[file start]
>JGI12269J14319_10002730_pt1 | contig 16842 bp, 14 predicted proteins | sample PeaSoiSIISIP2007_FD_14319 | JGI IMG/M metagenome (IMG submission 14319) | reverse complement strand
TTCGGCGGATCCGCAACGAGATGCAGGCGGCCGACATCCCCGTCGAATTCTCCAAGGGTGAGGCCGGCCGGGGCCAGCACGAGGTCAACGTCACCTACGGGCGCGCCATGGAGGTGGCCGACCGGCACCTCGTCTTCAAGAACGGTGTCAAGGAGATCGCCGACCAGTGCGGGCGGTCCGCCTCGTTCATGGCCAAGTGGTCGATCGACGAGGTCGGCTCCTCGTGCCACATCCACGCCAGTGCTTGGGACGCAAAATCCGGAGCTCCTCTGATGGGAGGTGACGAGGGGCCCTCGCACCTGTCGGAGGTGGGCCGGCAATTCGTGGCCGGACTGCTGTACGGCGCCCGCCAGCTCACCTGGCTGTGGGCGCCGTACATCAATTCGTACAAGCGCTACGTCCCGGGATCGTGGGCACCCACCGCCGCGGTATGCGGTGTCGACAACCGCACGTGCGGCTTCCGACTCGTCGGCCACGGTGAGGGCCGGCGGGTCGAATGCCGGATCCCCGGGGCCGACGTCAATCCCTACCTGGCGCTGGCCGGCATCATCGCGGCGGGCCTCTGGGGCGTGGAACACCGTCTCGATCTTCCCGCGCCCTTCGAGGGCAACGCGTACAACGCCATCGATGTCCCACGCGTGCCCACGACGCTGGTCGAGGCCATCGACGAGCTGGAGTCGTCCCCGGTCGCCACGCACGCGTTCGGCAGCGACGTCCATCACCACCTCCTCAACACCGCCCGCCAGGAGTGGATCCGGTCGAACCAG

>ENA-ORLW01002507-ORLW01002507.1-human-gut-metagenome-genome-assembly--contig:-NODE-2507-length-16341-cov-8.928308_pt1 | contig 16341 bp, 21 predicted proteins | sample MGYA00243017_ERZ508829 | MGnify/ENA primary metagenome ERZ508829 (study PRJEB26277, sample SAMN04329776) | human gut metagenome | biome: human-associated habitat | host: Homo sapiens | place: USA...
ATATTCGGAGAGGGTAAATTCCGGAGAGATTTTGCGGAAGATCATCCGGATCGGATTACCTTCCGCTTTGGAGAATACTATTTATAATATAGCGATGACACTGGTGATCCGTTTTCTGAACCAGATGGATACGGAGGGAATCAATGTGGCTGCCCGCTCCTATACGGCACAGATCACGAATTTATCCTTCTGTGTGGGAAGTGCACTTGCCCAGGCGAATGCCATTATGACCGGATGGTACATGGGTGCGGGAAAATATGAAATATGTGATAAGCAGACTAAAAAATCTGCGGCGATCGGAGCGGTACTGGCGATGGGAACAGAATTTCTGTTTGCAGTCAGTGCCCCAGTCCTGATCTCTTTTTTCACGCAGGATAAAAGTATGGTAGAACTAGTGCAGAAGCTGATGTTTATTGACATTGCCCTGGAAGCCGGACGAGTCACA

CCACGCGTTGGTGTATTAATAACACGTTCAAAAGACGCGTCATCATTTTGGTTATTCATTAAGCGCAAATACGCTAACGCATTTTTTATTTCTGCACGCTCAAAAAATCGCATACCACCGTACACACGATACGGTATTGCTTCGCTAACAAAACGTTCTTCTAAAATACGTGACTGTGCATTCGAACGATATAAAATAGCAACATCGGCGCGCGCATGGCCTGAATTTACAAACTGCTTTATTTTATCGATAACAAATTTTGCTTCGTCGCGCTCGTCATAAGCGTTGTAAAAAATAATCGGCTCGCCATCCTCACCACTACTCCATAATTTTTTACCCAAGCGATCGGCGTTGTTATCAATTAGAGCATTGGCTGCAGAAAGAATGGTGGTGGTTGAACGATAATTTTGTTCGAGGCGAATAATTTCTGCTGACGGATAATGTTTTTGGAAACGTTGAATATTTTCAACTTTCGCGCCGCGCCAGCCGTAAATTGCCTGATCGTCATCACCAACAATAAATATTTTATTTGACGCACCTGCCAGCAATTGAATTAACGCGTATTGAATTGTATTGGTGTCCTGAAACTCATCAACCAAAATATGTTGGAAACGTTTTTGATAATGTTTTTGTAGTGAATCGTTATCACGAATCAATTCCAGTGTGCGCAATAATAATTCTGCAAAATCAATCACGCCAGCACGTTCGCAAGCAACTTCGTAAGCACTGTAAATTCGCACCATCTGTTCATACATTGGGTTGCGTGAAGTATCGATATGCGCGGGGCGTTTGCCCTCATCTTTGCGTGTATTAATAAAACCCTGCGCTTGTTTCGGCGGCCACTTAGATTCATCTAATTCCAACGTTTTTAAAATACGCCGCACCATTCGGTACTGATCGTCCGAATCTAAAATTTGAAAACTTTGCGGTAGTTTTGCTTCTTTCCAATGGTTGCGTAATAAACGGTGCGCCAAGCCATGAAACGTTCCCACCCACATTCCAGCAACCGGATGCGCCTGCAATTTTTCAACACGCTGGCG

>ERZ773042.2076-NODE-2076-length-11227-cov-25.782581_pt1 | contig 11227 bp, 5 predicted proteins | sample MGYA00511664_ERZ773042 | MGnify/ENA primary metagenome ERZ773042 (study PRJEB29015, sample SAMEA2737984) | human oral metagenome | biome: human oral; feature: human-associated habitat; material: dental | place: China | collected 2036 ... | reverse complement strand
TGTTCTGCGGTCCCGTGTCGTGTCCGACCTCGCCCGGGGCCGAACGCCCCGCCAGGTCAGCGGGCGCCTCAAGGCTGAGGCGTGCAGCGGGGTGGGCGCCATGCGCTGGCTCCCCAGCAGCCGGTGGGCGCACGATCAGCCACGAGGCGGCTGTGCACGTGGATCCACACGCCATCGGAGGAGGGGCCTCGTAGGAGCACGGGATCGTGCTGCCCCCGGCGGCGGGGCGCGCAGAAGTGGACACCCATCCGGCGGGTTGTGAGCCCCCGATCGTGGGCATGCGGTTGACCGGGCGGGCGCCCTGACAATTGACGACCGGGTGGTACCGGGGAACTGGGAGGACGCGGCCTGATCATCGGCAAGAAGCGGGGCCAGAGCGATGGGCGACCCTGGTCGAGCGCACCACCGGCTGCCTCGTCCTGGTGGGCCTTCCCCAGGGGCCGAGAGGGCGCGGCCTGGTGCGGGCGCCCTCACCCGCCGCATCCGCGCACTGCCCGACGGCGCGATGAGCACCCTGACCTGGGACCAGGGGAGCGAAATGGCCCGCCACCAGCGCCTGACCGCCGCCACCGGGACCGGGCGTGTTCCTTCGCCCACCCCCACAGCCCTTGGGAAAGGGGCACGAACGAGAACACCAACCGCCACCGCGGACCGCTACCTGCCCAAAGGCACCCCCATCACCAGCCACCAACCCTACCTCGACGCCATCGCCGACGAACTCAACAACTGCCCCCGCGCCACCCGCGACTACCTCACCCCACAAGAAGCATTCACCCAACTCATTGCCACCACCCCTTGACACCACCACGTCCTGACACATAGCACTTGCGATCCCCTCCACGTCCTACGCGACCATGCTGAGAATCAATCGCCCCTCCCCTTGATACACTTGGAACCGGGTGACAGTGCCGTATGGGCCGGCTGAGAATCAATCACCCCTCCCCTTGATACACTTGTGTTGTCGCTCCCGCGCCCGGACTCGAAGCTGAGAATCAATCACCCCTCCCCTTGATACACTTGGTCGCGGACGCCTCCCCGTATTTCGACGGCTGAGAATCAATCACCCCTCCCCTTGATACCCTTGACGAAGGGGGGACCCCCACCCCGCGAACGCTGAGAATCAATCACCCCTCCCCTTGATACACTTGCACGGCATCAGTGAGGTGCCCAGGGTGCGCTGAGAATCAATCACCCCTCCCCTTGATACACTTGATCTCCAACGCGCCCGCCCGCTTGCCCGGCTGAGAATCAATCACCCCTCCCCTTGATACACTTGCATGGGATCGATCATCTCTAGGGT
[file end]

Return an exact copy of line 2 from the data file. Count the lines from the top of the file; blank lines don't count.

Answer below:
TTCGGCGGATCCGCAACGAGATGCAGGCGGCCGACATCCCCGTCGAATTCTCCAAGGGTGAGGCCGGCCGGGGCCAGCACGAGGTCAACGTCACCTACGGGCGCGCCATGGAGGTGGCCGACCGGCACCTCGTCTTCAAGAACGGTGTCAAGGAGATCGCCGACCAGTGCGGGCGGTCCGCCTCGTTCATGGCCAAGTGGTCGATCGACGAGGTCGGCTCCTCGTGCCACATCCACGCCAGTGCTTGGGACGCAAAATCCGGAGCTCCTCTGATGGGAGGTGACGAGGGGCCCTCGCACCTGTCGGAGGTGGGCCGGCAATTCGTGGCCGGACTGCTGTACGGCGCCCGCCAGCTCACCTGGCTGTGGGCGCCGTACATCAATTCGTACAAGCGCTACGTCCCGGGATCGTGGGCACCCACCGCCGCGGTATGCGGTGTCGACAACCGCACGTGCGGCTTCCGACTCGTCGGCCACGGTGAGGGCCGGCGGGTCGAATGCCGGATCCCCGGGGCCGACGTCAATCCCTACCTGGCGCTGGCCGGCATCATCGCGGCGGGCCTCTGGGGCGTGGAACACCGTCTCGATCTTCCCGCGCCCTTCGAGGGCAACGCGTACAACGCCATCGATGTCCCACGCGTGCCCACGACGCTGGTCGAGGCCATCGACGAGCTGGAGTCGTCCCCGGTCGCCACGCACGCGTTCGGCAGCGACGTCCATCACCACCTCCTCAACACCGCCCGCCAGGAGTGGATCCGGTCGAACCAG